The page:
A Certain Sacrifice

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A Certain Sacrifice
ACertainSacrificeVHScover.jpg
Front cover of the VHS film
(Swedish version)
Directed by Stephen Jon Lewicki
Written by Stephen Jon Lewicki
Jeremy Pattnosh
Robert Manganaro Morris
Starring Madonna
Jeremy Pattnosh
Charles Kurtz
Music by Jeremy Pattnosh
Distributed by Cine Cine Productions
Release dates
  • 1979 (1979)
Running time 60 minutes
Country United States
Language English

A Certain Sacrifice is singer Madonna's first movie, made in September 1979, written and directed by Stephen Jon Lewicki. Madonna starred with Jeremy Pattnosh and Charles Kurtz. Madonna's earliest film was not released until 1985. The movie is an "oddball" indie, shot on-and-off over two years in New York City for just $20,000. Madonna finished her scenes in the Fall of 1980.[1] Almost all of the cast were unpaid.

Plot[edit]

Madonna played the part of Bruna, a Lower East Side resident who lives with three "love slaves" (one male, one female, one transgender). Bruna meets Dashiell (Pattnosh) in the water fountain in Washington Square Park and the two "fall in love". Bruna tells her lovers she doesn't need them anymore. They attack her sexually (this scene caused controversy since Madonna is topless). Later, Bruna is raped by Raymond Hall (Kurtz) in a bathroom at a coffee shop. To exact retribution, Bruna enlists her love slaves and Dashiell to abduct the rapist. They dress up as hookers and lure him into a limo. They lead him to a theatre where a Satanic sacrifice is performed. Dashiell later wipes Raymond's blood all over Bruna.

Release[edit]

In 1985, A Certain Sacrifice was released on video to capitalize on Madonna's fame, and in 1986, there were theatrical midnight screenings.[1] Madonna tried to buy the rights from director Stephen Jon Lewicki for $5,000. Unsuccessful, she then attempted to ban the film from being seen. Stephen Lewicki invited her to view it; Madonna was reportedly unhappy with the result. According to Lewicki, she had an expression of horror on her face and screamed: "Fuck you".[2][3][4][5][6]

Despite Madonna's second thoughts about having participated in this movie, Lewicki had nothing but compliments for her. One of his oft-repeated stories was how he "discovered" Madonna and was amazed that she hand-wrote a three-page letter for a part that didn't even pay. She was only paid $100. (And she was paid only because she was short on her apartment rent and Lewicki paid her to help out.) To author Christopher Andersen, who wrote the 1991 biography Madonna Unauthorized, Lewicki said: "That woman has more sensuality in her ear than most women have anywhere on their bodies."[7][8][9][10]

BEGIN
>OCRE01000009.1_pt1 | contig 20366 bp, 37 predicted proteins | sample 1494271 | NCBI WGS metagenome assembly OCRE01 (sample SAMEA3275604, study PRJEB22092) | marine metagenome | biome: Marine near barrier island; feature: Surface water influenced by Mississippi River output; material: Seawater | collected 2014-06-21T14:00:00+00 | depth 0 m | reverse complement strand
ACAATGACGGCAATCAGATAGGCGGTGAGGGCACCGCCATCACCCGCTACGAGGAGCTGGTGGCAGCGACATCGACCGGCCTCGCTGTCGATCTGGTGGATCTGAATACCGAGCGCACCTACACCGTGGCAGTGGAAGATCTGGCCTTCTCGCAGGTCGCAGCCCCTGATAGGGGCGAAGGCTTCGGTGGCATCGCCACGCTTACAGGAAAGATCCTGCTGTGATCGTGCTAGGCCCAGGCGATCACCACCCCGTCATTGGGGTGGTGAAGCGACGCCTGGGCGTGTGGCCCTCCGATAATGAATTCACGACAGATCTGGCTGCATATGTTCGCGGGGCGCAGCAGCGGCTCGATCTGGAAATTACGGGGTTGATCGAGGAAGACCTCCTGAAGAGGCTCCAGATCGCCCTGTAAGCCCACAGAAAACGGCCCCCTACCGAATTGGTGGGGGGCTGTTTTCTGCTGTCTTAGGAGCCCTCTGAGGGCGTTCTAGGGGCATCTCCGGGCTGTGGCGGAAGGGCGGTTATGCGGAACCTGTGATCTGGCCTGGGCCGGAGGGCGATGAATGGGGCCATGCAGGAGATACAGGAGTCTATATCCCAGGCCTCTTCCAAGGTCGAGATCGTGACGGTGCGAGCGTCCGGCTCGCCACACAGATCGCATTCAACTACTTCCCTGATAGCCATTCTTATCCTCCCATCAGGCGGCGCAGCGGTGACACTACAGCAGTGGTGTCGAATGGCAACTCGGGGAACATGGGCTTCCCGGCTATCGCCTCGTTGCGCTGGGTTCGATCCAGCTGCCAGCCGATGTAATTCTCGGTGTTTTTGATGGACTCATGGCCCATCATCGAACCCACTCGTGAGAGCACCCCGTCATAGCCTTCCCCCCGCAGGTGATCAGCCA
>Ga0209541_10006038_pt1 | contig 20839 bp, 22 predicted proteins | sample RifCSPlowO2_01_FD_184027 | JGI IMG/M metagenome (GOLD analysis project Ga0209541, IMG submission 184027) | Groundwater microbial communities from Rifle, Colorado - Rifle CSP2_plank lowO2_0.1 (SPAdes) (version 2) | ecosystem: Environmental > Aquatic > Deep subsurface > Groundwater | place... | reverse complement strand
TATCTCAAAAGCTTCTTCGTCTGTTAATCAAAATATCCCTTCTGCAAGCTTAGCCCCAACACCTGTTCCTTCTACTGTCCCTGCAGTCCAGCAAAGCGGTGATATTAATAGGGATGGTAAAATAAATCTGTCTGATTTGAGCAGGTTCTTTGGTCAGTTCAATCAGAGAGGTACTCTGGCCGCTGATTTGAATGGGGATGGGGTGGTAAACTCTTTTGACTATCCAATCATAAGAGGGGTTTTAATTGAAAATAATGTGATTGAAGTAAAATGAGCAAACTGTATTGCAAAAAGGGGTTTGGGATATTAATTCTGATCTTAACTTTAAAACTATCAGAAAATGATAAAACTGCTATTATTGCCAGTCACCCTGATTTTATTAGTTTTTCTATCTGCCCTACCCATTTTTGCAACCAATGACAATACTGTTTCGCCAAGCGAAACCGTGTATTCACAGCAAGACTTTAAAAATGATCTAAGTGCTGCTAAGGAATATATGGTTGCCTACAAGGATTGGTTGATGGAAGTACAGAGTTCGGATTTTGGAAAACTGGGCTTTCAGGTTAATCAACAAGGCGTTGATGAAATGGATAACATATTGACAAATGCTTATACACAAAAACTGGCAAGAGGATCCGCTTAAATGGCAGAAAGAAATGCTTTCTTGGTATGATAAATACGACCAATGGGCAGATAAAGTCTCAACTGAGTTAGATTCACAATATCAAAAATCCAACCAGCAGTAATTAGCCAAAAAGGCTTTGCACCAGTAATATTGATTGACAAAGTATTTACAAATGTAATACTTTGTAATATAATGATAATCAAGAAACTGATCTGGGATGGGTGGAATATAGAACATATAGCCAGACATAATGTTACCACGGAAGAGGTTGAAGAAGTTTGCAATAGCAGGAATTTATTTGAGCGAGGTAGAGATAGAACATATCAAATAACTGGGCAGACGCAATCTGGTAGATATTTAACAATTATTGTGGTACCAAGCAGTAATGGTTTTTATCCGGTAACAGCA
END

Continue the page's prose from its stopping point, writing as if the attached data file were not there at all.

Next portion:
Actor Jeremy Pattnosh wrote and performed several songs in the film, including: "Certain Sacrifice (Raymond Hall Must Die Tonight)" & "Screamin' Demon Lover".

References[edit]

  1. ^ a b Paul Willistein (January 11, 1986). "THE REAL Madonna Movie". The Morning Call. Retrieved April 18, 2014. 
  2. ^ Hunt, Dennis (October 4, 1985). "Los Angeles Times: Archives - MADONNA'S NON-MUSICAL 'SACRIFICE' IS DUE". Pqasb.pqarchiver.com. Retrieved April 4, 2013. 
  3. ^ MacDonald, Jim (October 6, 1985). "Archives - OrlandoSentinel.com". Pqasb.pqarchiver.com. Retrieved April 4, 2013. 
  4. ^ "Madonna at the movies". Movies.ndtv.com. Retrieved April 4, 2013. 
  5. ^ "Madonna sues film maker". The Montreal Gazette. July 31, 1985. Retrieved April 18, 2014. 
  6. ^ "SKELETONS IN THE CLOSET. The Young and Foolish Madonna - Page 1". New York: NY Daily News. November 30, 2005. Retrieved April 4, 2013. 
  7. ^ "Madonna no movie virgin". Ottawa Citizen. March 1, 1985. Retrieved April 18, 2014. 
  8. ^ "Entertainment | Madonna: Queen of reinvention". BBC News. May 24, 2004. Retrieved April 4, 2013. 
  9. ^ "NewsBank for Statesman | www.prod.statesman.com". Nl.newsbank.com. Retrieved April 4, 2013. 
  10. ^ "A Bomb, Not A Bombshell; Madonna Was Desperately Seeking 'Tracy'". Philadelphia Daily News. June 15, 1990. 

External links[edit]